That how keyword corresponds to the type of join in SQL. The same operation in SQL looks like this (assuming we have a people and phone_numbers table in a database, rather than csv files):

  people.name, people.age, people.height, phone_numbers.phone_number
  INNER JOIN phone_numbers ON people.name = phone_numbers.name

I've specifically stated in the SELECT clause where the columns come from, because both tables have a name column and SQL would have gotten confused otherwise.

The types of SQL join correspond to the valid values of the "how" keyword in the pandas merge function. They are:

  • Inner Join - only rows where both tables have a value are returned
  • Left Outer Join - only rows where the table on the left of the statement has a value are returned
  • Right Outer Join - only rows where the table on the right of the statement has a value are returned
  • Full Outer Join - all rows are returned from both tables

The outer joins let you keep rows from either table if there are no corresponding rows in the other table.

So a left join in the previous statements would have shown all people, regardless of whether they had a phone number in the second data source. The rows of people who don't have a phone number would have shown a NULL value for the phone number. Using an inner join wouldn't have returned them at all.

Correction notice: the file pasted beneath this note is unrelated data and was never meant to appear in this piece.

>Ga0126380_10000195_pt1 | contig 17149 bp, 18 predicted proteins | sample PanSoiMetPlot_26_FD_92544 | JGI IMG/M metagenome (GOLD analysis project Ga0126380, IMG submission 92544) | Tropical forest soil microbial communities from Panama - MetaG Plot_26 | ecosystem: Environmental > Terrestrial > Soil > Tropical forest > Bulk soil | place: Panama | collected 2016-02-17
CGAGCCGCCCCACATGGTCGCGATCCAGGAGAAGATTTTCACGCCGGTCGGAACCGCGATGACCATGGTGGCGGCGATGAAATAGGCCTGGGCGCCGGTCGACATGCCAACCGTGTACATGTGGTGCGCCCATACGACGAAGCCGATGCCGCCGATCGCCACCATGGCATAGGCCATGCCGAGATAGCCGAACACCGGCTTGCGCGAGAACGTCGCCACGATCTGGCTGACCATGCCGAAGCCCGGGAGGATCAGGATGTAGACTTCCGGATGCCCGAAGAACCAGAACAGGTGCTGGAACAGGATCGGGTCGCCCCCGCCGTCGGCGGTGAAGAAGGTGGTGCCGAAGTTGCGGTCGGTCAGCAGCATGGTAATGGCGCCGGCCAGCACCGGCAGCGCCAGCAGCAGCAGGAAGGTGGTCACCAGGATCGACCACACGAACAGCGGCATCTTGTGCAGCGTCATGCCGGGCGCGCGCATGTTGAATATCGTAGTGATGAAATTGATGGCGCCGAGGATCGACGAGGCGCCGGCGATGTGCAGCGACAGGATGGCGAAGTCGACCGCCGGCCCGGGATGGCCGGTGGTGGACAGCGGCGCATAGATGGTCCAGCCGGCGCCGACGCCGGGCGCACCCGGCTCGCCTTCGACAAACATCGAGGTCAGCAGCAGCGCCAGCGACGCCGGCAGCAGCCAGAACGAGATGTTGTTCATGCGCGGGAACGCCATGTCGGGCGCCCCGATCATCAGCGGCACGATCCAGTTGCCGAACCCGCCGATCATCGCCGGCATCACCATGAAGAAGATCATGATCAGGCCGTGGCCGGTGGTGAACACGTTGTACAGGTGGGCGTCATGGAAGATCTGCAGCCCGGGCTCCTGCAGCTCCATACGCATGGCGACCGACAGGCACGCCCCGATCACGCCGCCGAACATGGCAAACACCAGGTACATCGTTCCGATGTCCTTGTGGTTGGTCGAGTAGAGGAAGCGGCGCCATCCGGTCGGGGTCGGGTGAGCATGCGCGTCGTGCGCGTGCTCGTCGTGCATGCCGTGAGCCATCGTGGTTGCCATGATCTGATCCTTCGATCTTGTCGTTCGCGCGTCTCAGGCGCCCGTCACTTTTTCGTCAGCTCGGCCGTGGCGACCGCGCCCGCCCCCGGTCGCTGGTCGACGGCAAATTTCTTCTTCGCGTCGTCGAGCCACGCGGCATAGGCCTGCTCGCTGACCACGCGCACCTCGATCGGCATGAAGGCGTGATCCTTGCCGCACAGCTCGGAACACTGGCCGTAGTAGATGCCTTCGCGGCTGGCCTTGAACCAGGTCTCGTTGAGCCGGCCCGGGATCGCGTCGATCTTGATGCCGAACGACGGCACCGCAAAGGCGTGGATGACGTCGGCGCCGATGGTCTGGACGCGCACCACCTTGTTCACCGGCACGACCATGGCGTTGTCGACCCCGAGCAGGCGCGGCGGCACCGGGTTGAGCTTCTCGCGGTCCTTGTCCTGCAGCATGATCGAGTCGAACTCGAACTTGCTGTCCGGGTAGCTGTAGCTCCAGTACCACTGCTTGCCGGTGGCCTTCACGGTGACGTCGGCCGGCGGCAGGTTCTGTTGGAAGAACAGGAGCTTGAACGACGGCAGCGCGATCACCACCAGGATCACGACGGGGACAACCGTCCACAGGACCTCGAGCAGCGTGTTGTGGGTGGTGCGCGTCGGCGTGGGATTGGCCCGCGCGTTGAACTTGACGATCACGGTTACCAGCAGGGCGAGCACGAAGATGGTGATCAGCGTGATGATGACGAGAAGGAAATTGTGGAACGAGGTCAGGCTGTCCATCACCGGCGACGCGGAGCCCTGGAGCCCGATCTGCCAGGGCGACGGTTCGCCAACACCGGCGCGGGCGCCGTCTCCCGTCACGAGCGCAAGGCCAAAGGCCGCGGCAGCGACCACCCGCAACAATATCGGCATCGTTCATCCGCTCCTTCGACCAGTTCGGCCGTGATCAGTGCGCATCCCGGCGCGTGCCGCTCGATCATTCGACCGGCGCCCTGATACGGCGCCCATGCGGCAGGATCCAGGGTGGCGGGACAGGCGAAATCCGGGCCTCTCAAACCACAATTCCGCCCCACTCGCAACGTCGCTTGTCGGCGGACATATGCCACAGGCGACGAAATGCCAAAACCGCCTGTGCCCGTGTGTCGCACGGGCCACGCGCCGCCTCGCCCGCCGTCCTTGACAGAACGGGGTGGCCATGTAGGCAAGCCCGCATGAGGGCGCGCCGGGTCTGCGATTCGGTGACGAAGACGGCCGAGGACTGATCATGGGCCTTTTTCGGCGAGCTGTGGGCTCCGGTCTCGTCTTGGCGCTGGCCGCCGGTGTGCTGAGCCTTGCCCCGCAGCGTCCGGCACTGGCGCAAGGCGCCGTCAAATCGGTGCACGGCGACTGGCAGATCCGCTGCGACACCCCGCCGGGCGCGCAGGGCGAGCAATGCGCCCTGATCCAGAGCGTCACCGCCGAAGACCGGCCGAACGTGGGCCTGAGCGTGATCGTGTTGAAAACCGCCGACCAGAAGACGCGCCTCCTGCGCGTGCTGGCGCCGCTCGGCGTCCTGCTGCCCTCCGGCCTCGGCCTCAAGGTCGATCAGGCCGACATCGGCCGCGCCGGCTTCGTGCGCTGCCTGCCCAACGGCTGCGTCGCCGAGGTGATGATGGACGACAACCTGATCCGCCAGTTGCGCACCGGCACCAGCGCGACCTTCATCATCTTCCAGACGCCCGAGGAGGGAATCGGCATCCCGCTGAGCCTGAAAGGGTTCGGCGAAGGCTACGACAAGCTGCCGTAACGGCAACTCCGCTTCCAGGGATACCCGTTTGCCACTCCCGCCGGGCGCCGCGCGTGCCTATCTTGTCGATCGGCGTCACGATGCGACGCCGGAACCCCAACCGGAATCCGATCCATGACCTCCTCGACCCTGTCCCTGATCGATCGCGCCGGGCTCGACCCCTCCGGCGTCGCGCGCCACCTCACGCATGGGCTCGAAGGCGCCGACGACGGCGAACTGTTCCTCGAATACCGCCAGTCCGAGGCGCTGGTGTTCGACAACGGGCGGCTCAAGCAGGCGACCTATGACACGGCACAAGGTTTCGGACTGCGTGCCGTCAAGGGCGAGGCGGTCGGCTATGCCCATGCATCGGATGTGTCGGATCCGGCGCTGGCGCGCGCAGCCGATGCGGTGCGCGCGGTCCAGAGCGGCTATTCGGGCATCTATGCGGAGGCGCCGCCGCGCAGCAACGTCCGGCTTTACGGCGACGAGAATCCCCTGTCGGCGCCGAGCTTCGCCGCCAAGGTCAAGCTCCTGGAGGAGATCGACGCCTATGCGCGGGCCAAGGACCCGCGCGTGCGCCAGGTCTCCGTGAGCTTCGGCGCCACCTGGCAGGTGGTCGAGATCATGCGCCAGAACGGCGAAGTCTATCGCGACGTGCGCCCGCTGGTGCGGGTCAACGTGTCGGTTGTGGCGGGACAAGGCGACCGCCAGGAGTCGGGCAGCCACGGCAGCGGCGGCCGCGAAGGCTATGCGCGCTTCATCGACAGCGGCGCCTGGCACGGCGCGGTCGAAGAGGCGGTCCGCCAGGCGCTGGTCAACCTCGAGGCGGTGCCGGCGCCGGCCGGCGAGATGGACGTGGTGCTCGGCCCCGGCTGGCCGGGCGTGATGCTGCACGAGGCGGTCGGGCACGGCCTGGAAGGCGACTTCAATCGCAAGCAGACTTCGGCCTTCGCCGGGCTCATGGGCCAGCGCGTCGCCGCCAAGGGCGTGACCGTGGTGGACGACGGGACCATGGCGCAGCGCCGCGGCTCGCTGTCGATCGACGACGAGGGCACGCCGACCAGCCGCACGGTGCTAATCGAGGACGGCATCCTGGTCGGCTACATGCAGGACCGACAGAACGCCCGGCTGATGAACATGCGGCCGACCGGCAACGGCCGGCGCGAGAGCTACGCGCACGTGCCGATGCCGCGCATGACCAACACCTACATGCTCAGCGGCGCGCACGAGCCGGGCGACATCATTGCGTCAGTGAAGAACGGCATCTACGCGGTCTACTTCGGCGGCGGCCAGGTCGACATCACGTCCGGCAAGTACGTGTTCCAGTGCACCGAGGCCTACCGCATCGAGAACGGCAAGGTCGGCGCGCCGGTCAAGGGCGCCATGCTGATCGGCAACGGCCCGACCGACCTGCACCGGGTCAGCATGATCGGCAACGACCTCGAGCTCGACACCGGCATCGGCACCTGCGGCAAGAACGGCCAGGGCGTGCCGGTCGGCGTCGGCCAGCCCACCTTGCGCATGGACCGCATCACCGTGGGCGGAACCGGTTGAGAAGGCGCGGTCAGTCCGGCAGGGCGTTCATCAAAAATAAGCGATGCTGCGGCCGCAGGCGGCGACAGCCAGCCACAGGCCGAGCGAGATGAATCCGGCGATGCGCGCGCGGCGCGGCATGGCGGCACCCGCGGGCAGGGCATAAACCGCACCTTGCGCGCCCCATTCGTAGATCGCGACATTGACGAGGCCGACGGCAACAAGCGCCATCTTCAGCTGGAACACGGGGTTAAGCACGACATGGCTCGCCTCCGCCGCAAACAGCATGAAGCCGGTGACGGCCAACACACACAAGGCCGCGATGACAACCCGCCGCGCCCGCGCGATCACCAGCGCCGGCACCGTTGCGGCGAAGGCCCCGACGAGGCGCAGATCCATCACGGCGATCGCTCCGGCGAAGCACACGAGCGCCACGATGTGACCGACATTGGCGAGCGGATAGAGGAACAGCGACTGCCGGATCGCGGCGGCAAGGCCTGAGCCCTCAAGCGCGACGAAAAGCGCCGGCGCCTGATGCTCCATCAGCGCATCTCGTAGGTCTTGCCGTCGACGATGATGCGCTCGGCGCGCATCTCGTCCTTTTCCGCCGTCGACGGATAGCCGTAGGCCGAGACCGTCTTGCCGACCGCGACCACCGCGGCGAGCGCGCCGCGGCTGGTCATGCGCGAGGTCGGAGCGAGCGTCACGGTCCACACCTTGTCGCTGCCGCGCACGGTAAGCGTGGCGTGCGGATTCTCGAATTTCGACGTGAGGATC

It can be helpful to see this visually, and the w3schools pages do that already, but here's another good example.

SQL Tools for Data Science

If you know the basic query syntax and the various join types, you're probably equipped enough to start pulling data out of any SQL database. Programmers working with SQL often use specific tools to access databases, such as Microsoft's SQL Server Management Studio.

However, as a data scientist you may want to do this straight from your code instead. You have a few options for this.

Also, if you're familiar with pandas but not with SQL, the pandas documentation has a section with pandas commands and the associated SQL queries.


I'd argue that's all you need to get up and running.

W3schools is a great interactive resource to test your sql queries, but there are plenty of other good learning resources like Codecademy.

There is more to know of course about relational databases. I haven't covered the concepts of primary keys, foreign keys, or indexes because these are more important for database design rather than data retrieval. Designing a relational database has its own set of skills and required knowledge, but if your only interaction is retrieving data, you shouldn't have to worry about it.

I may write a post about database design in the future, but I'd strongly argue that it's an optional skill for most data scientists.

About David

I'm a freelance data scientist consultant and educator with an MSc. in Data Science and a background in software and web development. My previous roles have been a range of data science, software development, team management and software architecting jobs.